Drug overdose rates in America have tripled since 1990. More than 36,000 people died from drug overdoses in 2008 alone, with the majority of deaths attributed to prescription drugs. The most commonly abused prescription drugs are opioids. Three out of four overdoses are caused by prescription painkillers (opioid pain relievers). The abuse and misuse of painkillers is responsible for more than 475,000 emergency department visits, with that number doubling in the last five years. As many as 12 million people report that they used pain medicine non-medically in a recent survey.


The prescription pain medicines work by binding to brain receptors to decrease pain perception. These drugs are used to achieve a feeling of euphoria and cause physical dependence or addiction. These pain relievers cause sedation, and in high doses, cause slowed breathing. A person abusing prescription medicines will take larger doses of the drug to achieve a euphoric effect and reduce withdrawal symptoms, and this is when a fatal overdose is likely.


Persons at Risk for Opioid Use and Abuse


Research suggests that certain groups of people are at higher risk than others for drug overdose. The drug overdose epidemic is most severe in the Appalachian and Southwest regions of the U.S. The people at risk include:


  • Low-income individuals living in rural areas – People on Medicaid are prescribed pain medicine at twice the rate of those who are non-Medicaid patients.


  • People who go to multiple doctors – Known as doctor shopping, this involves going from provider to provider to obtain drugs.


  • People who take high doses of pain medicines – These individuals who misuse multiple prescription drugs.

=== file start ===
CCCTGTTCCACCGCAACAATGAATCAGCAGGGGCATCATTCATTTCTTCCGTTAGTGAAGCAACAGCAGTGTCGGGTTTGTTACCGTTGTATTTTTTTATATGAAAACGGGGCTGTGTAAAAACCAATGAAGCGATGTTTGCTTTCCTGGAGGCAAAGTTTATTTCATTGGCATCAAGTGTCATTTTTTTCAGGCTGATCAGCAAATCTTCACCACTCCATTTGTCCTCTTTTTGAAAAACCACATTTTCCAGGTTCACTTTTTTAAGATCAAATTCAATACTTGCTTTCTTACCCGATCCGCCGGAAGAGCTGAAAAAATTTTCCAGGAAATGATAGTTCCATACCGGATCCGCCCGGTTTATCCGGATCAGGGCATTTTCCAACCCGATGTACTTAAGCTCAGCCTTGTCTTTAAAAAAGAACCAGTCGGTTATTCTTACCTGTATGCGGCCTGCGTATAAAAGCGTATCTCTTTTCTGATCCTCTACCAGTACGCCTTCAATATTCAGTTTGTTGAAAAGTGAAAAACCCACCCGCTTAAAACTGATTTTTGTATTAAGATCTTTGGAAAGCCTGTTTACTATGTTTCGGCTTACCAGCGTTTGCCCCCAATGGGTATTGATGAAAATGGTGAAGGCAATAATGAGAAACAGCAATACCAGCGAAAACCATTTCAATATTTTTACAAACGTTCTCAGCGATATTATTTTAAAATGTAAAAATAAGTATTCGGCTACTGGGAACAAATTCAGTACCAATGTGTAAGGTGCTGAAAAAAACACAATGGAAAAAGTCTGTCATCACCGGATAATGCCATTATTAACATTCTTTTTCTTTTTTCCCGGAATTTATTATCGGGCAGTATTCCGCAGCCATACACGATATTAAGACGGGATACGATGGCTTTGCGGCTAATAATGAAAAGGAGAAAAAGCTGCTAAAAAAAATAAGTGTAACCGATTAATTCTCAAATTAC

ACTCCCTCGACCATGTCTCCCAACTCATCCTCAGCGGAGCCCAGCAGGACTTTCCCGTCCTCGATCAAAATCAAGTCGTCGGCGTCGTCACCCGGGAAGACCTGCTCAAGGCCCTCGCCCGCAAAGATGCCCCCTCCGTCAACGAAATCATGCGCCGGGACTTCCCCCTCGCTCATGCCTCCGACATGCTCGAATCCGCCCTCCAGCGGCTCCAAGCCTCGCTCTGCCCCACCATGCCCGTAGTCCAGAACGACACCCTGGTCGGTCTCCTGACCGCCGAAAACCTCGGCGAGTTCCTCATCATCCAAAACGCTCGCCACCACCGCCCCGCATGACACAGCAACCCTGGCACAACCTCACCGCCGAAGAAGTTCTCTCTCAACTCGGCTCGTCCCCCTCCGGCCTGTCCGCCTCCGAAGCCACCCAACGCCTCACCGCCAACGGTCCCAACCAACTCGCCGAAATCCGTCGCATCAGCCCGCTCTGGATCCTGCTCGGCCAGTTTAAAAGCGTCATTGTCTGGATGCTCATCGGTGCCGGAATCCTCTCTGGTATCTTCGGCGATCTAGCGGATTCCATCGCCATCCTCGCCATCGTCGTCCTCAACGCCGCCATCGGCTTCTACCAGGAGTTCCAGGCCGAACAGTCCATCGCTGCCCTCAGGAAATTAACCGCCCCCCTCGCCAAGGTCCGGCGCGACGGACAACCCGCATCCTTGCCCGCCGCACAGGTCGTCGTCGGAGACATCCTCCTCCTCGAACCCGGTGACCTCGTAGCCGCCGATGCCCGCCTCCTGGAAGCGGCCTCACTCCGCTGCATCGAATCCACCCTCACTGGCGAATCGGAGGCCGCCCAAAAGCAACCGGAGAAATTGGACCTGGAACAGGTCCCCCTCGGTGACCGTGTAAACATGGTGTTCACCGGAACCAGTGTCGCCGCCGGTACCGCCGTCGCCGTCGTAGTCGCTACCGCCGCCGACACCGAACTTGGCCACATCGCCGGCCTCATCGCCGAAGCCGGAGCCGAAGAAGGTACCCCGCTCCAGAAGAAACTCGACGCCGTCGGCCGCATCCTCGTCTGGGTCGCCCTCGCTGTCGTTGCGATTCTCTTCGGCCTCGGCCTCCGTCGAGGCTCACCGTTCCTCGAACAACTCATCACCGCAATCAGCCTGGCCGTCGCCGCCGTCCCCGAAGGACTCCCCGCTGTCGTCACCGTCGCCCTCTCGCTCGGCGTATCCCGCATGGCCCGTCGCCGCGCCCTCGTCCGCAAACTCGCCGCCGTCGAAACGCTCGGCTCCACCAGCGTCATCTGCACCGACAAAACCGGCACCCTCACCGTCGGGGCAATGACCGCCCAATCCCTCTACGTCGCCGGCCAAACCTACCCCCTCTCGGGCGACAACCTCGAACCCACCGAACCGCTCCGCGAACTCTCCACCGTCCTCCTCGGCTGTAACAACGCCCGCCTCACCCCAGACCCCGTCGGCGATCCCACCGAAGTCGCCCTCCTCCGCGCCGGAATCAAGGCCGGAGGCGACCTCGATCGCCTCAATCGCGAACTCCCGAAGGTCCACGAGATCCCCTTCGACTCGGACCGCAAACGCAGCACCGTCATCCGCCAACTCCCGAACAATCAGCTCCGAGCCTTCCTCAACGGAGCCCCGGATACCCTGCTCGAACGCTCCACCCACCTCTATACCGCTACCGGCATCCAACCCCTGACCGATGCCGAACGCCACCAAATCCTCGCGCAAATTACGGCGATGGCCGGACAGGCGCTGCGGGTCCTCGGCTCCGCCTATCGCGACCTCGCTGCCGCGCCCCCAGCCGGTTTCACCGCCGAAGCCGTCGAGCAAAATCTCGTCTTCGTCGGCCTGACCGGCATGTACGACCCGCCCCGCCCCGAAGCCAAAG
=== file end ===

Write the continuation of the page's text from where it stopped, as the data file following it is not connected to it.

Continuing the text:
• Individuals with a known mental illness and a history of substance abuse.




The state-ran electronic database used to track prescription drugs is called the Prescription Drug Monitoring Program (PDMP). This is designed to monitor suspected diversion and abuse of opioids. The information from this program identifies high-risk individuals who would benefit from interventions to prevent drug use, abuse, and dependence.


The CDC recommends that the PDMP focus on patients who have the highest number of controlled substance prescriptions, those at risk for abuse of drugs, and the number of providers the patient sees. Also, this program monitors prescribers who write large numbers of prescriptions. Also, the CDC advises that PDMPs be linked together electronic medical records so this information be integrated together for day-to-day practices.


Pitfalls of Opioid Abuse and Misuse


  • Addiction – Prescription opioids act on the same receptors as the street drug heroin, and they are addictive. To intensify the effect, people often inject these drugs for a quick “high” or “rush.”


  • Overdose – Opioids are abused, wither alone or with other drugs. This leads to respiratory depression and even death. Unintentional overdose is quite common with these substances.


  • High-Risk for HIV – A person who injects opioids is at high risk for HIV and other blood-borne infections. Drug use also alters judgment and decision-making.


  • Dangerous withdrawal symptoms – Opioids are highly addictive, and for chronic users or abusers, they can lead to life-threatening withdrawal symptoms, such as seizures.